Anthony Trollope’s Palliser novels: I’ve read them, so you don’t have to

Can You Forgive Her? (1865)
Phineas Finn (1869)
The Eustace Diamonds (1873)
Phineas Redux (1874)
The Prime Minister (1876)
The Duke’s Children (1880)

When I was mad keen on all things Celtic, I remember being hugely amused by a scribe’s marginal note which went something like this: “Here endeth the Summa Theologica of Thomas Aquinas. The longest, most tedious work ever written. Thank God, thank God, and again thank God!”

This was pretty much my reaction to reaching the end of Anthony Trollope’s Palliser Chronicles.

One of the good things about being ill all summer has been the opportunity to engage in some extended reading projects. I’ve always meant to read Palliser. Trollope’s Barchester Chronicles were the first grown-up classic novels I read. Warm, gently insightful and frequently hilarious, the cathedral precincts and rural parishes of Barchester with that subtle and loveable characters remain amongst my favourite fictional escapes. The first one, The Warden, was the inspiration for my modern retelling, “Ursula. The Last Chronicle of Barset is on a short list of novels which have made me cry.

So I decided it was high time I read Trollope’s other series. Written after Barchester, and dealing with the grander world of national politics, rather than the politics of an English diocese, I have heard them spoken of as the greater of the two. I found they were longwinded, humourless, snobbish, and shallowly sententious. That is (according to Kindle timings) 74 hours of my life I will never get back.

There are endless minor variations on the same handful of plot devices and character types. The narratives all hinge, not on any events or revelations, but on one character remaining unerringly and unreasonably stubborn until the denoument where they suddenly and inexplicably relent. Most depressingly, the only characters with a fragment of personality and pluck, Bergo Fitzgerald, Mrs Sexty Parker and Major Tifto, all fall victim to their own personality flaws and the grinding inevitability of the narratives, and all have their loose ends tied up by being made pensioned objects of aristocratic charity, with no hope of rising in the world again. The reader is supposed to be satisfied.

The final novel, The Duke’s Children, has a little more spark than the rest. At last, the comedy that pervades Barchester makes an appearance as election candidates go canvassing in pouring rain. The relationship of the shy and geeky Duke of Omnium, whose career we have followed throughout the series, with his grown-up children, is sweetly and delicately portrayed.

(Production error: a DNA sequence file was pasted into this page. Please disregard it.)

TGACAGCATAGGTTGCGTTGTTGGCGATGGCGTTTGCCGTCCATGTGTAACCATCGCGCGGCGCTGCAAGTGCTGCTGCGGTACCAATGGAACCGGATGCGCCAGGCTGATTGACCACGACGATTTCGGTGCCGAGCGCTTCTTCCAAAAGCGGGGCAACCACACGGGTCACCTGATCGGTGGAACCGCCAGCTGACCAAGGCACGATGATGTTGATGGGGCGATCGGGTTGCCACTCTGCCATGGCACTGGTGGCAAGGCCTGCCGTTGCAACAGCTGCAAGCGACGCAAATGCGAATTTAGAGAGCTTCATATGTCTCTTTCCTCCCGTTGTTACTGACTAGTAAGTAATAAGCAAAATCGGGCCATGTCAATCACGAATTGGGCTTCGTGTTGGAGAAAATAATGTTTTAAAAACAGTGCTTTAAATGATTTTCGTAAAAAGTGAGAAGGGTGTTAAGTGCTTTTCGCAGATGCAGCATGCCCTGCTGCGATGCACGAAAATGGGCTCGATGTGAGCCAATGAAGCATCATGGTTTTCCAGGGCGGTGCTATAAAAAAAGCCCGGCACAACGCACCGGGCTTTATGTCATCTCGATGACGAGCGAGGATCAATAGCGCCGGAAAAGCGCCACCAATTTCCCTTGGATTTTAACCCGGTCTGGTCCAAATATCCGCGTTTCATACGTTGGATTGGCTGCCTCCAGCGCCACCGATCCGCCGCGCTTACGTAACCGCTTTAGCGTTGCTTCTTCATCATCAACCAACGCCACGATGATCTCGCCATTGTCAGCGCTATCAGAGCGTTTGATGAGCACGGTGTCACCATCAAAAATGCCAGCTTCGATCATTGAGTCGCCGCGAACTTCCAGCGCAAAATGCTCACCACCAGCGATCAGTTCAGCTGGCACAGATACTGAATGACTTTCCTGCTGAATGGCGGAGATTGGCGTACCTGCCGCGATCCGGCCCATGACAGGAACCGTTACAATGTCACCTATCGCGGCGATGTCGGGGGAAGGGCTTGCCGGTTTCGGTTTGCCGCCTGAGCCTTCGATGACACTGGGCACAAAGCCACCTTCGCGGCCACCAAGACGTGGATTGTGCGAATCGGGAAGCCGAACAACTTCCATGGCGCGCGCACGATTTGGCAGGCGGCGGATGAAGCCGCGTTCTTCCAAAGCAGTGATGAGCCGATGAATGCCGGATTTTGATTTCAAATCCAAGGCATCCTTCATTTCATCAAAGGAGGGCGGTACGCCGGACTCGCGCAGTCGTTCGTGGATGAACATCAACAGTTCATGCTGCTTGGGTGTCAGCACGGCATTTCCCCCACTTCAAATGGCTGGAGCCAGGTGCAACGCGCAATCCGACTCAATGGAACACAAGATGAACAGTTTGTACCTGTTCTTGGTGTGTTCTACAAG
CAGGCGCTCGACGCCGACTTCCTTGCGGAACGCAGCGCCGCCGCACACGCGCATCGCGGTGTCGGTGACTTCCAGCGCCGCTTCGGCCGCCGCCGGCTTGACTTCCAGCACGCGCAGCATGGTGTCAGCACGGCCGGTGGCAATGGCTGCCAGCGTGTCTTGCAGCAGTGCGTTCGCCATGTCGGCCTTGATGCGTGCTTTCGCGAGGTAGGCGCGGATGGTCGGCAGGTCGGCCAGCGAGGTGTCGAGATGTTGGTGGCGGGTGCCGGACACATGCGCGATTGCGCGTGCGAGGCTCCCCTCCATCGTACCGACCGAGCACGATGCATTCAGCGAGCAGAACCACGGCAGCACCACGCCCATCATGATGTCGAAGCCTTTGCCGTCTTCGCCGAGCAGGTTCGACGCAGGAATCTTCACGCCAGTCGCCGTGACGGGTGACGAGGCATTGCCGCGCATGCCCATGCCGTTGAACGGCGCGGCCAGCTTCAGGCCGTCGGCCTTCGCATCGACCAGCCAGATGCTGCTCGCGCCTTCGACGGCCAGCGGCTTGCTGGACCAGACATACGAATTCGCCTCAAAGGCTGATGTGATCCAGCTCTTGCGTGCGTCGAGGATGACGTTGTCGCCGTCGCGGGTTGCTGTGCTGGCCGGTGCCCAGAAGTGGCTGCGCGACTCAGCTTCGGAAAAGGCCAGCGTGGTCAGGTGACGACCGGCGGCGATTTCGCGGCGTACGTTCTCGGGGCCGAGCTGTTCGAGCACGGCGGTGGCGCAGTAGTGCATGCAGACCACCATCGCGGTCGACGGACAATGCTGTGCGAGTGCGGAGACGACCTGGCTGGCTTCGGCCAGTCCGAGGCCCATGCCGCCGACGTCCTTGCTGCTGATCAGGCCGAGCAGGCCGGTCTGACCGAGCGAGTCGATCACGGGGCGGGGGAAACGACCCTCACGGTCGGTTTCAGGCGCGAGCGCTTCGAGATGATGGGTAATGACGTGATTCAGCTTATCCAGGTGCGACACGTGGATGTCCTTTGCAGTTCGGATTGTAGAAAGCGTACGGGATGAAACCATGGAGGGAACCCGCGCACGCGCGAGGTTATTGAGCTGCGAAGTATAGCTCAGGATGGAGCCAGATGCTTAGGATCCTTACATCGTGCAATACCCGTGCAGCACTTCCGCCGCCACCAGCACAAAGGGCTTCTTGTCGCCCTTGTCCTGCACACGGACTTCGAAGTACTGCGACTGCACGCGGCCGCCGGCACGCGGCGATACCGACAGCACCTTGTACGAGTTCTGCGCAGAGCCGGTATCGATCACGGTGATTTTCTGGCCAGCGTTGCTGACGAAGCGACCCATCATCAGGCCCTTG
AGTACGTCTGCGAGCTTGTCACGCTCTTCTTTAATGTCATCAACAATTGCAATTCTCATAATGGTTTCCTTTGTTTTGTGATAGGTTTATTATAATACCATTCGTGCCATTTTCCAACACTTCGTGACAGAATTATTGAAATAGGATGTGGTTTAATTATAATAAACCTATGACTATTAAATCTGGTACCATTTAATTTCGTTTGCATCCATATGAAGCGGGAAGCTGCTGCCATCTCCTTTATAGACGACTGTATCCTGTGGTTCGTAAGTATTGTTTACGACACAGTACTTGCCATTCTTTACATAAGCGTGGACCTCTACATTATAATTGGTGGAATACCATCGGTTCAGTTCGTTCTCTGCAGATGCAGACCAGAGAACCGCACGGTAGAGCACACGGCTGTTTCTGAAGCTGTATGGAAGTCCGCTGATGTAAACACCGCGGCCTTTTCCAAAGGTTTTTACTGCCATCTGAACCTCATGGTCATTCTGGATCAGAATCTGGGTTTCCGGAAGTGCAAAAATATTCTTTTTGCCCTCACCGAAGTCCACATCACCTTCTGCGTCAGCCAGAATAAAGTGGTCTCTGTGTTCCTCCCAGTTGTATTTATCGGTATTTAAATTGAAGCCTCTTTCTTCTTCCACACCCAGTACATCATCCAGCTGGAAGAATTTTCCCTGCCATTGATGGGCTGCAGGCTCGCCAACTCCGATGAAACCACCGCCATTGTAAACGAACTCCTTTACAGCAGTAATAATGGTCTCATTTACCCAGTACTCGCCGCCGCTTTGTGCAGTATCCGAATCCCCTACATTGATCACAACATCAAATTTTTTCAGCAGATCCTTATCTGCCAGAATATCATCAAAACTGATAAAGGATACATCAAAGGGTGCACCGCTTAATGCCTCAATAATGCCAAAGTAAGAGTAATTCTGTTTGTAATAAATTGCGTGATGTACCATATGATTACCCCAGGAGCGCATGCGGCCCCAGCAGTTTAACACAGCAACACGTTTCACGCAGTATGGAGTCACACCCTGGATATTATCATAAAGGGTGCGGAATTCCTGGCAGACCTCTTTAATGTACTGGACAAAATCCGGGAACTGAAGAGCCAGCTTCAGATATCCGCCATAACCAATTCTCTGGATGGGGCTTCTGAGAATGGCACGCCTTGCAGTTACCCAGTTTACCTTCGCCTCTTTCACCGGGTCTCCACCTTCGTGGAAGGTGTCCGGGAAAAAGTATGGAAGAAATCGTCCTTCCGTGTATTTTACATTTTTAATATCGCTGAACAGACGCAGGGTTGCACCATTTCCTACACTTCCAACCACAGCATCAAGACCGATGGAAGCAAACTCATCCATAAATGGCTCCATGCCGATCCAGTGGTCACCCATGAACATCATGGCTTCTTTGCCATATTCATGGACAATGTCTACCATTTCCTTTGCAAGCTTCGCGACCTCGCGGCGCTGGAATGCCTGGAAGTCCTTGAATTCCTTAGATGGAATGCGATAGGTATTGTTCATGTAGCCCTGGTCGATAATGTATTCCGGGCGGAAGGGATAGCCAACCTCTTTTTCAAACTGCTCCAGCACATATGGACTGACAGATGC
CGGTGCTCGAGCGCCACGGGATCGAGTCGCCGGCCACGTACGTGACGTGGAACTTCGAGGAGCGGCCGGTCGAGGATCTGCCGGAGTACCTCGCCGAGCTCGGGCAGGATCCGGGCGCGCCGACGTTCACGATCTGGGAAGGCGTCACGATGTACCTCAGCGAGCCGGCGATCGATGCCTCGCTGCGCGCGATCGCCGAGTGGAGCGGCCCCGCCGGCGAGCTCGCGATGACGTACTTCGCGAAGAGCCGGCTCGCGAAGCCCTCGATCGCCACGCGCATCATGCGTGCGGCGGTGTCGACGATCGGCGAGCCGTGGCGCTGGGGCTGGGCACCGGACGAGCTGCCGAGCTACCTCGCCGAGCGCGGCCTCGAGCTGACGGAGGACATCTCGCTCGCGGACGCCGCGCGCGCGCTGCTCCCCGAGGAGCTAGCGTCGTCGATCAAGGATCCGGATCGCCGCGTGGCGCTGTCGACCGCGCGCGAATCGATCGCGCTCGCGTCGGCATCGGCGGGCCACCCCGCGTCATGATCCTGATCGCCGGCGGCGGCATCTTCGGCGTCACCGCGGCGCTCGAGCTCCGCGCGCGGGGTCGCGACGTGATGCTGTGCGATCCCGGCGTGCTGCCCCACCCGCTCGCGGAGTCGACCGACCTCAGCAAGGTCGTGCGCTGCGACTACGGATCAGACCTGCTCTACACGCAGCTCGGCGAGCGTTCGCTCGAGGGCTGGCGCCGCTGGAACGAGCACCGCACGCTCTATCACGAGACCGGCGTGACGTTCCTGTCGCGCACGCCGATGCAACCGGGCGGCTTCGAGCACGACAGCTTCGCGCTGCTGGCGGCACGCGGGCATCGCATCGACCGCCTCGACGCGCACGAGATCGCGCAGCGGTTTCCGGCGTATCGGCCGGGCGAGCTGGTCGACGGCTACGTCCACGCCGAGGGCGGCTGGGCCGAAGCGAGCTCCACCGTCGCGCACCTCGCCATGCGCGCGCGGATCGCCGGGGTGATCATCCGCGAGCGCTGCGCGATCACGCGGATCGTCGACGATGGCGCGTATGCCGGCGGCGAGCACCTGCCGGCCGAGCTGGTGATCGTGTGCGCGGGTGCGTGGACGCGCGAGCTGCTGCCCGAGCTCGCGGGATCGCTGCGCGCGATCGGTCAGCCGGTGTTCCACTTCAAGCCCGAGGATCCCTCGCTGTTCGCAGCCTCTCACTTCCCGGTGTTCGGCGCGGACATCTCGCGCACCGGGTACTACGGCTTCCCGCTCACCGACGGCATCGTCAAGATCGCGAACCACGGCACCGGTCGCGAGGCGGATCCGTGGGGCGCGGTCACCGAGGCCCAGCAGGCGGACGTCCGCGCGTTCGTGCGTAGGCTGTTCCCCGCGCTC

Yet one cannot dismiss the suspicion that Trollope created the love-interests in The Duke’s Children, the noble but low-born Frank Treagar and the angelic American Isabel Boncassen, to atone for his deeply snobbish treatment of the characters in the previous novel, The Prime Minister. The hero Arthur Fletcher, blonde, loyal, principled, with a landed pedigree going back to the Normans; and anti-hero Ferdinand Lopez, dark, charming, lying, obsessed with money, of obscure Portuguese parentage, are a shocking pair of feeble racist stereotypes.

If you get as far as The Duke’s Children you are doing well. You have to wade through the first one, Can You Forgive Her? nicknamed at the time, Can You Finish It? Phineas Finn is innocuous enough, and if you survive the cast of unpleasant characters which populate The Eustace Diamonds, Phineas Redux feels like a breath of fresh air in comparison. After struggling through the unpleasantnesses of The Prime Minister, one hopes that genial and now mature statesman Finn might make play some part in The Duke’s Children. He doesn’t.

I realise I did not read these novels as Trollope intended. They were the soap operas of the day, published in instalments over fifteen years in magazines. They served a purpose at the time: they made money, and passed the time of bored Victorians. The commercial nature of the project is evident in the numerous hunting scenes, which are by far the most exciting episode in the books. Trollope does not conceal his moral qualms about hunting: the swathes of land designated to aristocratic pleasure, the harsh crackdowns on poaching, the worldly pretension, display and waste of the whole charade. But he can write a gripping gallop over the fences, so he cannot resist doing it again and again, with only the mildest of authorial censure.

Our descendants may well acknowledge that Eastenders, Neighbours or The Archers were great cultural institutions of our time. Someone might well read through the entire scripts and write an interesting PhD on them. But we would not expect these compositions to be widely read as literature.

Everyone should read Anthony Trollope’s The Warden and Barchester Towers. But don’t read his Palliser Chronicles. I did, so you don’t have to.